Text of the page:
7 surprising facts about the England national team
There’s still something magical about the optimism of the England spirit before big events. So, here are 7 facts about the England team that might surprise you.
The England national team are in the midst of the qualifying campaign for the 2018 FIFA World Cup. Expectations have certainly lowered over recently years after so many disappointing Euro and World Cup tournaments, but there’s still something magical about the optimism of the England spirit before these big events. So, here are seven facts about the England national team that might surprise you.
Blue is the colour…
Many national team fans weren’t happy when Nike introduced the latest England football shirts with blue shoulders and arms. This might be because a large proportion of patriotic fans prefer the secondary colour of the England team to be red, as in the St George’s Cross flag. But they may not realise that when they demand the removal of blue from the England football kit, they are going against history. Going right back to 1872, the secondary colour for the England kit was always navy blue. In fact it wasn’t until the 1950s that red was even used in the England strip.
England’s most capped footballer was once homeless
England football buffs may already know that the most capped man in England national football is Peter Shilton with 125 appearances. Shilton is unfortunately infamous for being the goalkeeper involved in Diego Maradona’s ‘Hand of God’ goal at the 1986 World Cup. But you may not realise that the most capped England player is actually Fara Williams who has earned 150 caps for the England women’s national football team. Perhaps even more astonishing than this remarkable achievement is that during the early part of her football career, Williams was homeless.
The world’s joint oldest national team
The first ever international football match was played in Scotland on 30th November 1872, when England played Scotland. The entire Scottish team consisted of players from Queen’s Park, while the English team was chosen from a number of different teams across the country. The match ended in a predictably thrilling 0 – 0 draw. This means that these two nations are the joint oldest national teams in the world.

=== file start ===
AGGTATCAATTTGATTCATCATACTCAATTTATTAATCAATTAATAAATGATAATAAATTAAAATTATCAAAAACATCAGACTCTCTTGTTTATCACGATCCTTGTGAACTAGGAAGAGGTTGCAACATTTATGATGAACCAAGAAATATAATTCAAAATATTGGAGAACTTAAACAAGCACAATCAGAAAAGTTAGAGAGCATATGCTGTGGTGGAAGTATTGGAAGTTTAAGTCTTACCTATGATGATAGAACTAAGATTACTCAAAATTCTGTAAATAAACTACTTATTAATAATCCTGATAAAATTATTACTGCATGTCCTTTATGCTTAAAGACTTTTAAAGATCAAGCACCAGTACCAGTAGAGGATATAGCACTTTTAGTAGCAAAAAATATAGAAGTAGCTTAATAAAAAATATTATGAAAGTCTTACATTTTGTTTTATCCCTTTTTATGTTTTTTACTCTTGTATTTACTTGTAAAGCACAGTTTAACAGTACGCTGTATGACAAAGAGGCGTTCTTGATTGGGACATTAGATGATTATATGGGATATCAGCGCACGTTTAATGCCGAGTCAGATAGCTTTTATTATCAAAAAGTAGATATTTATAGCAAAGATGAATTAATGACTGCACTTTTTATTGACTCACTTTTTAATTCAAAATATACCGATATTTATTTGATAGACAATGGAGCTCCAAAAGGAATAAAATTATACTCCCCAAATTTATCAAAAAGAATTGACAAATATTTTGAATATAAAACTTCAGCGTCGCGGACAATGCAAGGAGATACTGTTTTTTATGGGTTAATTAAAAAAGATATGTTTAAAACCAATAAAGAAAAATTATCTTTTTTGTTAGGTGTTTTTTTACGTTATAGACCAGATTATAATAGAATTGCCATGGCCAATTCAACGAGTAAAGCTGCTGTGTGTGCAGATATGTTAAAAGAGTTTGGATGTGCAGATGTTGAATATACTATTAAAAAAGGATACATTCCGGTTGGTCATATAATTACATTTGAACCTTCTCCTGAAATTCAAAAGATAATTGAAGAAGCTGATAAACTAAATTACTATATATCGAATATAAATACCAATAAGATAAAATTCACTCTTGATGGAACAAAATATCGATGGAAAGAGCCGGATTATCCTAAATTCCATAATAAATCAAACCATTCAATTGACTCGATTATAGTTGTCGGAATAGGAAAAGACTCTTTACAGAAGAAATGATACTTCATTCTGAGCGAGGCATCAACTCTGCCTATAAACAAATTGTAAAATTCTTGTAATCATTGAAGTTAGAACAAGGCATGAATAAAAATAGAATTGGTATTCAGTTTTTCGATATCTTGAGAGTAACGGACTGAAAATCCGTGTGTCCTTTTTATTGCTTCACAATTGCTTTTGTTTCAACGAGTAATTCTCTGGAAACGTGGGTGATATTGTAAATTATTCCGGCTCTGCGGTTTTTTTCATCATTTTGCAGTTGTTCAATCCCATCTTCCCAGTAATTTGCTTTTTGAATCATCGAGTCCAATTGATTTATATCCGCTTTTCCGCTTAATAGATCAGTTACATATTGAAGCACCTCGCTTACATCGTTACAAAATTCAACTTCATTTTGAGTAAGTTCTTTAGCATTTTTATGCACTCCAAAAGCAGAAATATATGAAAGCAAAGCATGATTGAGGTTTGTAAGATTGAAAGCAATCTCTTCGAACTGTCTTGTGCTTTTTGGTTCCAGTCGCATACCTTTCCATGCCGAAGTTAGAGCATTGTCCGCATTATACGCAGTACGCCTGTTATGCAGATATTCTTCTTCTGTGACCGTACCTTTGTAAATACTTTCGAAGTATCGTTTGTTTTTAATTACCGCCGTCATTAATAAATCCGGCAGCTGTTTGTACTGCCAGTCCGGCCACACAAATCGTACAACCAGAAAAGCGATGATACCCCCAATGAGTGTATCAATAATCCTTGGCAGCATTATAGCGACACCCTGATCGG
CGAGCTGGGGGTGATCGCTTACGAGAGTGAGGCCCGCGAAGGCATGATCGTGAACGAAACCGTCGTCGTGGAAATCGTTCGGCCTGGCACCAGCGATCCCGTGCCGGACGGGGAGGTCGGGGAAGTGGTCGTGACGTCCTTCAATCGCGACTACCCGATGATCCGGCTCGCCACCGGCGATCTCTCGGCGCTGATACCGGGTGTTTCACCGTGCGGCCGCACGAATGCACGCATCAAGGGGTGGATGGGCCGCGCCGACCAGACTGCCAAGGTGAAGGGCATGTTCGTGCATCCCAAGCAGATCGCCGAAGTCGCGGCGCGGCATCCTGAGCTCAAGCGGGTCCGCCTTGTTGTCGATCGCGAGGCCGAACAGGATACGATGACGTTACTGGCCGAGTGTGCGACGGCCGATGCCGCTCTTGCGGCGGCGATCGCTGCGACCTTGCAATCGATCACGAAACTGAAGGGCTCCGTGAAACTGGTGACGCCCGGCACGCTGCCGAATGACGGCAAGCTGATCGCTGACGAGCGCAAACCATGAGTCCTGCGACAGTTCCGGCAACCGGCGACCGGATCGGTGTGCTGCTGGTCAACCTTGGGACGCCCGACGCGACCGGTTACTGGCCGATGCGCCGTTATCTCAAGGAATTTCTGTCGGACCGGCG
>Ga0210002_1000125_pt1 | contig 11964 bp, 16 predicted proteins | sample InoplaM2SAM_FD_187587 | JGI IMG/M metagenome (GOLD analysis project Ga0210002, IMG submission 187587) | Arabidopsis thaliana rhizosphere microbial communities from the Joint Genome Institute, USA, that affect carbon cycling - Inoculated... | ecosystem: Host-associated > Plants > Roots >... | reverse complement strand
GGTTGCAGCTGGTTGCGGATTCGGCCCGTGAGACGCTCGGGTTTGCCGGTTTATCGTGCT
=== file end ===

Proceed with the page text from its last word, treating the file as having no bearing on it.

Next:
The youngest and the oldest
The youngest player to ever play for England is Theo Walcott who was just 17 years and 75 days old when he appeared in a 3 – 1 win over Hungary in a friendly in 2006. At the other end of spectrum, the oldest player to play for England was Stanley Matthews, who played for England aged 42 years and 103 days in a 4 – 1 win over Denmark in 1957.
The shortest and the longest
Stanley Matthews is not only the oldest player to ever play for England, he additionally holds the record for the longest cumulative England career, which lasted 22 years and 228 days. Martin Kelly, on the other hand, is the current record holder for the shortest England career having been substituted on in the dying moments of a friendly in 2012, Kelly’s official England career has lasted just two minutes. Of course, Kelly is still a regular player in the Premier League and may yet have the chance to lengthen his career.
The team that has contributed the most players to the England team is actually Tottenham Hotspur with 76 players having made appearances. In recent years they overtook the previous leaders Corinthians FC, a now-defunct amateur team who contributed 75 players to the team between 1882 and 1936. Despite Spurs having the most players appear, the total number of England appearances by club is different. Manchester United lead the way with 1,242 total appearances between their 65 players.
Wayne Rooney is England’s leading goal scorer, having amassed 53. But he’s not even close to having the most impressive goal per game ratio. If we take players who have scored ten goals or more to remove the anomalies, Rooney has scored 53 goals over 119 appearances. This gives him a ratio of 0.44 goals per game. Vivian Woodward, who managed 23 games from 1903 to 1911, scored 29 goals, giving him a ratio of 1.26 goals per game. But it’s former Middlesbrough striker George Camsell who covers himself in the most glory. In just 9 appearances, he scored 18 goals – an incredible average of 2 goals per game.
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